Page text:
Reprinted with permission.
Providing child care for infants is a task not to be taken lightly. Besides general care of the infant, you are also there to support the infant’s social and emotional health. To get expert tips for infant daycare, Own A Daycare looked to Diane Bahr, Speech-Language Pathologist, Feeding Specialist, Certified Infant Massage Instructor, and Author of Nobody Ever Told Me (or My Mother) That! Everything from Bottles and Breathing to Healthy Speech Development.
I highly suggest book marking this interview if you care for infants and you don’t have time to read it at the moment. It is chock full of important and valuable information. Here is our interview with Diane Bahr:
QUESTION FROM Own A Daycare:
How can child care providers help support infants' social emotional health during mealtimes, play time, rest time and diapering?
ANSWER FROM Diane Bahr:
Each of these times is important for communication and social development (which go hand-in-hand). Children who feel competent and confident in their social and communication skills are more likely to interact with others and become successful in life. Also, awareness of social/communication development, or lack of development, can help a provider and a parent know when something is going wrong (e.g., Autism spectrum or another disorder).
Child care providers usually have some training in feeding and social/communication development, but I suggest that they have an accurate and detailed resource where they can look up specific skills by age as they need it. This is the main reason I wrote my book. Child care providers are busy folks who have a “big, important job” and can’t be expected to know everything.
During mealtimes, children in daycare interact with one another and with adults. Child care providers can encourage successful feeding as well as communication/social development during this time (specific feeding and communication development information can be found in my book by age and skill beginning at birth).
While a child’s social, communication, and feeding needs/skills change according to age (particularly in the first three years of life), below are some general guidelines for encouraging social/communicative interaction. Many of these guidelines can be applied to the various settings you mentioned (i.e., playtime, rest time, diapering) as well as mealtimes.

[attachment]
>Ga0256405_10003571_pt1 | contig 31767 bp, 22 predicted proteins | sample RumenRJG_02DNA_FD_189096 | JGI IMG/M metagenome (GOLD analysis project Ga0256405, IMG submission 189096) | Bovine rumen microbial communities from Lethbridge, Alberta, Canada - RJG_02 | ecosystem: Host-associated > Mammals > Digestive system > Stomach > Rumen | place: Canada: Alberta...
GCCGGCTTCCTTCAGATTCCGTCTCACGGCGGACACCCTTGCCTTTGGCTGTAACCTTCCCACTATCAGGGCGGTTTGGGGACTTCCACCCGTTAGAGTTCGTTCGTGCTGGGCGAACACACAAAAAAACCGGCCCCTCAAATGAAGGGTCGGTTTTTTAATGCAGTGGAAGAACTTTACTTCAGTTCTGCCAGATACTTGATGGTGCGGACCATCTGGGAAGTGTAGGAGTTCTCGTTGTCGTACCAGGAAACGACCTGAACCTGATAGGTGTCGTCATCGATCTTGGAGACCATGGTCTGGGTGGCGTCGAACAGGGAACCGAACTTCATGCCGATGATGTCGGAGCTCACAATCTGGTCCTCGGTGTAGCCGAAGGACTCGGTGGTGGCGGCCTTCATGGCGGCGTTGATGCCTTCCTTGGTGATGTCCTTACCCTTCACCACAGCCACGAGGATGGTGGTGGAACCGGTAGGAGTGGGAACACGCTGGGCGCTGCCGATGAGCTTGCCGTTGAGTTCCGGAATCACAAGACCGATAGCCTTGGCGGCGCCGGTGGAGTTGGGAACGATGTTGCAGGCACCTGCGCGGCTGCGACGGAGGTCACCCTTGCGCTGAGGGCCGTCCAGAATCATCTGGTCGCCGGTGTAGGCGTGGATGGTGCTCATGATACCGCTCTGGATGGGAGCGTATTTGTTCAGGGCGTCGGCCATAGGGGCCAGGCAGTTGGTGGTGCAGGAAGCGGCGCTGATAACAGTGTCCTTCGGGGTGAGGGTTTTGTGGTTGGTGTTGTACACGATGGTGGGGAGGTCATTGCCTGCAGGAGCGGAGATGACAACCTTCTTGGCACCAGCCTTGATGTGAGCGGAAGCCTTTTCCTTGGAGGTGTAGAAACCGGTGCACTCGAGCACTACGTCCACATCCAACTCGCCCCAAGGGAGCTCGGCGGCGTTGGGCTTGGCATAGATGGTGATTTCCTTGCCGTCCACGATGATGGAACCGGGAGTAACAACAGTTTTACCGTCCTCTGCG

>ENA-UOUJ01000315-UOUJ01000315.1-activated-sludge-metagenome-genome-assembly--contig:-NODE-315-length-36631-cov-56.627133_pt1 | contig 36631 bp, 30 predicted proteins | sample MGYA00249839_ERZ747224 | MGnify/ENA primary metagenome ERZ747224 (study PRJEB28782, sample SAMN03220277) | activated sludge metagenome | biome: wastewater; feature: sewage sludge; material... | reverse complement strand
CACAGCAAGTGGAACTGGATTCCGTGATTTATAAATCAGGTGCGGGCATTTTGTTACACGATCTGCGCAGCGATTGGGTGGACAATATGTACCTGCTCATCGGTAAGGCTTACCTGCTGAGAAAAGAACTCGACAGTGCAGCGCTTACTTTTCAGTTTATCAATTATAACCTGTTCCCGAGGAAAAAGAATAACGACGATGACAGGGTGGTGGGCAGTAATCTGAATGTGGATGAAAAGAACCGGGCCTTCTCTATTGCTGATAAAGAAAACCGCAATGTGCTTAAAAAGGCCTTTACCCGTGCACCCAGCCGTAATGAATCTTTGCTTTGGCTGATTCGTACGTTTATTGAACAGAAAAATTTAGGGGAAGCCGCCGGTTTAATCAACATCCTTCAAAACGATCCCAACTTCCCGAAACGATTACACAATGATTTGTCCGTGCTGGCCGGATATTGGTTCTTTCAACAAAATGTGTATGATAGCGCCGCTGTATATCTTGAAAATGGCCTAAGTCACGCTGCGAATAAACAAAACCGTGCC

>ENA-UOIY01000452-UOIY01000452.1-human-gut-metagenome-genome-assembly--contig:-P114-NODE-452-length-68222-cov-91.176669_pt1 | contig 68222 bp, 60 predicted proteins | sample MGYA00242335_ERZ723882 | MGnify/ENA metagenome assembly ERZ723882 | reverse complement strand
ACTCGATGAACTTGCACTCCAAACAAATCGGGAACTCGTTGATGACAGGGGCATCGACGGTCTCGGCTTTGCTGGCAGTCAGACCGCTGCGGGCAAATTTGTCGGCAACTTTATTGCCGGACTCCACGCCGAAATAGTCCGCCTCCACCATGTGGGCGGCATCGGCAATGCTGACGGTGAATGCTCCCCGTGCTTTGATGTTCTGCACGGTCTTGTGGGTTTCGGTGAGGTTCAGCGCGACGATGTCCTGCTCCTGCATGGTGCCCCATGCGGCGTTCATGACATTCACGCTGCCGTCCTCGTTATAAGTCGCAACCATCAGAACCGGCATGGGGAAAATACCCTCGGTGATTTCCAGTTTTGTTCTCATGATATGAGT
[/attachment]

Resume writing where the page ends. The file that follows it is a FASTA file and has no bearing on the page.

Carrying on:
Turn off the TV, and create a relaxed, home-like setting for snacks and meals.
Sit down with the children and have at least a snack with them so you can be a good role model. Children are terrific imitators and need to see people eat and interact while eating. You can do this even if you are feeding a baby during this time.
Make statements instead of asking questions to encourage communication (e.g., Rylee, your sandwich looks really good! – wait for her response).
Give appropriately limited choices (even to babies -- by holding up two jars of food and feeding the one the child reaches toward or looks at). Everyone likes choices (e.g., Jason, do you want grape juice or cherry juice?).
Pay attention to the things children say to one another, and join into their conversation (but don’t take it over).
Encourage conversational turn-taking even if a child is very young. With children who are only vocalizing or babbling, babble back-and-forth with them or have pretend conversations (e.g., “Oh really? And then what happened?”).
Encourage concept development by labeling and talking about food and other items at a meal. Children need to hear and talk about descriptors in order to develop language. So, you can talk about taste, smell, texture, color, use, etc.